[EAS]Latest Privacy Twist

pjk pjk at design.eng.yale.edu
Thu Sep 25 08:20:00 EDT 2003

Subject:   Latest Privacy Twist

It's Sept. 2003. Do you know where your data is? It may be on the
computers of a private Florida company that has not even finalized a
policy on the use of the data and does not answer questions. --PJK

(from NewsScan Daily, 24 September 2003)

Remember the "Terrorism Information Awareness" database controversy?
That  project would have allowed the Pentagon to assemble a huge
collection of  information on all U.S. citizens, including driver's
license, credit card  and financial records, etc., but Congress
responded to citizens' privacy  concerns by refusing to fund it. Now
a similar project is take shape in  more than a dozen states, fueled
by $12 million in federal funds. Dubbed  Matrix (Multistate
Anti-Terrorism Information Exchange), the database is  being
compiled and housed in a private company, but will be open to state 
and federal law officials, and perhaps even U.S. intelligence
agencies. The  project ostensibly is aimed at identifying and
tracking terrorists, but  privacy advocates and others say the use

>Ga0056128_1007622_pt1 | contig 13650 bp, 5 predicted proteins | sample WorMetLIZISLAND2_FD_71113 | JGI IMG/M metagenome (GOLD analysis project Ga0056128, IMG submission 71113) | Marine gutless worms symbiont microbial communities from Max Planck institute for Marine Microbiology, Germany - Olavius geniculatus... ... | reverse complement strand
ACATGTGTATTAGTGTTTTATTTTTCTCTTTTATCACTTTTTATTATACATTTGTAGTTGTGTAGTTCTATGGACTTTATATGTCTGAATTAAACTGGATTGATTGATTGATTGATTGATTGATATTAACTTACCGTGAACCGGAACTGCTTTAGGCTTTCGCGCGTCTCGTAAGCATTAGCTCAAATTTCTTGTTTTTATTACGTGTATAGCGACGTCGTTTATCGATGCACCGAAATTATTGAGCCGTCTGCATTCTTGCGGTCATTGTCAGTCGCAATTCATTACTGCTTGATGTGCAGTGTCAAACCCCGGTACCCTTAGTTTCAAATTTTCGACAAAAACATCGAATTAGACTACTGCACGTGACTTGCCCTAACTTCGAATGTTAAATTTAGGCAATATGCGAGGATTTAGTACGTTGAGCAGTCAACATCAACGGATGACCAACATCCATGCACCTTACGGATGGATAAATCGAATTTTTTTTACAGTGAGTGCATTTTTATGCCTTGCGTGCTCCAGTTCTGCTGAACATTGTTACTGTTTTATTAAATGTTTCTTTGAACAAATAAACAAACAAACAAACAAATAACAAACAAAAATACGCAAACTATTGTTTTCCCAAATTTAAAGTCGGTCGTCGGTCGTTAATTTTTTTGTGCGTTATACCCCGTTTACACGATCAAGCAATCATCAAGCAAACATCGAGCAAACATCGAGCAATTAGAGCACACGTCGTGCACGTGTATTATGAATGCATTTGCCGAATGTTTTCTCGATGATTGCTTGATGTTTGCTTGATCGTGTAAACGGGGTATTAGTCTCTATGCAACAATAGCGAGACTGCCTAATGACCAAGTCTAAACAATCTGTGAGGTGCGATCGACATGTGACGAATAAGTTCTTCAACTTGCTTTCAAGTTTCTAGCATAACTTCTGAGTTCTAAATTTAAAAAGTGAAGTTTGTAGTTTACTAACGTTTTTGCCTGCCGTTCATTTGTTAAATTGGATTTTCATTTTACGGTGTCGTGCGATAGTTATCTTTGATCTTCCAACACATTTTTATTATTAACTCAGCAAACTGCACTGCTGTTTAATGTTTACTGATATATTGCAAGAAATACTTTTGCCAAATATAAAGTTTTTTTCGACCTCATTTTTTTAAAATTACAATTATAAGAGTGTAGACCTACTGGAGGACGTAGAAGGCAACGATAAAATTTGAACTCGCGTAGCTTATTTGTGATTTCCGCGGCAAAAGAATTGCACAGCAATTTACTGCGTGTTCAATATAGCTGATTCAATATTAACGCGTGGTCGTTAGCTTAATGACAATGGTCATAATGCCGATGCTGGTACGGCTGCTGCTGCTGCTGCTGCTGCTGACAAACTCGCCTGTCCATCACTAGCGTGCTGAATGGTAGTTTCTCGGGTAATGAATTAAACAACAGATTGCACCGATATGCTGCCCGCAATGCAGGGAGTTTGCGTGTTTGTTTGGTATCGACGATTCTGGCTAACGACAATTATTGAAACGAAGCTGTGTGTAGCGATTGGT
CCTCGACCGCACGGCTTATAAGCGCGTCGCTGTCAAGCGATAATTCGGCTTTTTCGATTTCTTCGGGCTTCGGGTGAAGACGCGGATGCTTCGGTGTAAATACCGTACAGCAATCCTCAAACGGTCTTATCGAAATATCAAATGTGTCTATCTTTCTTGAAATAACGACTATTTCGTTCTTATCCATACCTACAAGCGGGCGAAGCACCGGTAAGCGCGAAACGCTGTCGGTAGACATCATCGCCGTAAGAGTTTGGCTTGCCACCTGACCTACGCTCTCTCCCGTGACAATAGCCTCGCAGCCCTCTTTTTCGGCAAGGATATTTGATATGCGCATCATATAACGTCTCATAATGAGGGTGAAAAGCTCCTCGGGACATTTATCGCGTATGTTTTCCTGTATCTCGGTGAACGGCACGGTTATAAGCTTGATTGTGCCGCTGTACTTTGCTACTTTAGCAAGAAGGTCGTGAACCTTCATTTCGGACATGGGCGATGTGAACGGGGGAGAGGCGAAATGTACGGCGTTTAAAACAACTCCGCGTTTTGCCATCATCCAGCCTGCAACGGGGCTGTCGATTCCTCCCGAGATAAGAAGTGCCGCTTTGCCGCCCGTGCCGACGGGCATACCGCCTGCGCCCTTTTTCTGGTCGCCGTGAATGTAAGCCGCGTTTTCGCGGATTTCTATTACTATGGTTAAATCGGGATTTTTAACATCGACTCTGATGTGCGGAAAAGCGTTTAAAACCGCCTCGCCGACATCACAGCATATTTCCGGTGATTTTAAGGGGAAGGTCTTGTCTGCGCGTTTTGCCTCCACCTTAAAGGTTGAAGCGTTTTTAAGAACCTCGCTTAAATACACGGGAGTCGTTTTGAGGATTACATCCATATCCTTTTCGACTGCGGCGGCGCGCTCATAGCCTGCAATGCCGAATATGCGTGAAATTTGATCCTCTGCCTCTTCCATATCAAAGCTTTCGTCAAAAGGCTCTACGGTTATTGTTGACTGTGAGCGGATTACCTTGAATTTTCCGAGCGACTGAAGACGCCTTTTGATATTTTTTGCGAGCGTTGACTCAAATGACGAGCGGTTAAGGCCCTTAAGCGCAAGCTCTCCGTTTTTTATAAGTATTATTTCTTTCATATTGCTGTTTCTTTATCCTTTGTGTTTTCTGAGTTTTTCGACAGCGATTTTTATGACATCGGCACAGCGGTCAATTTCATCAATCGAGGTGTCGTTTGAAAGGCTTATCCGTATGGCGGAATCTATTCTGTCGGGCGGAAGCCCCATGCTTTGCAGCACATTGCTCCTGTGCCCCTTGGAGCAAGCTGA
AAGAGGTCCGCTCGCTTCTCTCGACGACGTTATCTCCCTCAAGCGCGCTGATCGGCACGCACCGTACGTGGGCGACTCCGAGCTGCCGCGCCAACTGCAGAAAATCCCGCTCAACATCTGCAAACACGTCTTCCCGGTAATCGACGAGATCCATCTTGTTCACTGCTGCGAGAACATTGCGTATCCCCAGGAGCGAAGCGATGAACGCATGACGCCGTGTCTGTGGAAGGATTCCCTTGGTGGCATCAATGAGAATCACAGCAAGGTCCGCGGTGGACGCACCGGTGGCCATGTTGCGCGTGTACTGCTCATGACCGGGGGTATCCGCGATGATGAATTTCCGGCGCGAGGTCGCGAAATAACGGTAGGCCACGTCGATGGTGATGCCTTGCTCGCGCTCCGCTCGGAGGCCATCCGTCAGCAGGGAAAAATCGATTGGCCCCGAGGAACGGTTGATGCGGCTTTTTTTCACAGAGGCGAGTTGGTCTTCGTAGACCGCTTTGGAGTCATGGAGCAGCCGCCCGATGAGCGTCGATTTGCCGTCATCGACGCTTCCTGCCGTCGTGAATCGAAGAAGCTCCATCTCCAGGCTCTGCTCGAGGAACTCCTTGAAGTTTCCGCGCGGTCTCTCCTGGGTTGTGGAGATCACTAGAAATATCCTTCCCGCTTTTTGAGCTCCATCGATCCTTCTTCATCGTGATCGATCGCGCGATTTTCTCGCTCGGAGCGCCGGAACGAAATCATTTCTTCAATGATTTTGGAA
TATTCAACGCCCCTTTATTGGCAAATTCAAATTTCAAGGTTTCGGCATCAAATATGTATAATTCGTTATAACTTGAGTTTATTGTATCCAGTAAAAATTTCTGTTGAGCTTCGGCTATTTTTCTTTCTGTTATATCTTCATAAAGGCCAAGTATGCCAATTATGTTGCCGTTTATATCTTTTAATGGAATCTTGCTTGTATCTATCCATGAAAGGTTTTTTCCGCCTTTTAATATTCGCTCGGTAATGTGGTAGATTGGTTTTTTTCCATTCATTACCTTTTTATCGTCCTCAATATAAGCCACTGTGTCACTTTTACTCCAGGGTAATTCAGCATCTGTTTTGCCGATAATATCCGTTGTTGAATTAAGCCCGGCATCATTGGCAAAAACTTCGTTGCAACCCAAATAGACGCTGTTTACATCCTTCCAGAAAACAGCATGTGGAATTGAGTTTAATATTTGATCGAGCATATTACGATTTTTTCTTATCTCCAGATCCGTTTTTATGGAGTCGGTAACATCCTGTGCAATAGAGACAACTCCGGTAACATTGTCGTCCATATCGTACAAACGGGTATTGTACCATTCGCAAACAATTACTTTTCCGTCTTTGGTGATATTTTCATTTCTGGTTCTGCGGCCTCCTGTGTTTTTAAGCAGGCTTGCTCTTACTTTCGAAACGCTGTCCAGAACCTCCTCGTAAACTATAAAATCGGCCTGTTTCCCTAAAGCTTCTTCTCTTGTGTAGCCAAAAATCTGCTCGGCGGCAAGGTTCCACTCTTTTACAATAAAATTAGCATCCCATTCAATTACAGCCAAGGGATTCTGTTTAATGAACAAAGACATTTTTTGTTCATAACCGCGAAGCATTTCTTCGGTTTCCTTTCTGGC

of Seisint Inc., a Boca Raton,  Fl., company founded by a
millionaire who police say made his money flying  planeloads of
drugs back in the '80s, puts millions of Americans' personal  data
at risk. "It's federally funded, it's guarded by state police, but 
it's on private property? That's very interesting," says University
of  Florida law professor Christopher Slobogin, an expert in privacy
issues.  "If it's federally funded, the federal government obviously
has a huge  interest in it." Already California and Texas have
backed away from the  project, citing security concerns, and Florida
officials acknowledge that  Matrix appears to skirt the federal laws
barring the U.S. government from  collecting routine information on
"innocent citizens." "The CIA doesn't  have this now," says Phil
Ramer, special agent in charge of the Florida  Department of Law
Enforcement's intelligence office. "That's a major  political issue
we'll have to cross." (New York Times 24 Sep 2003)

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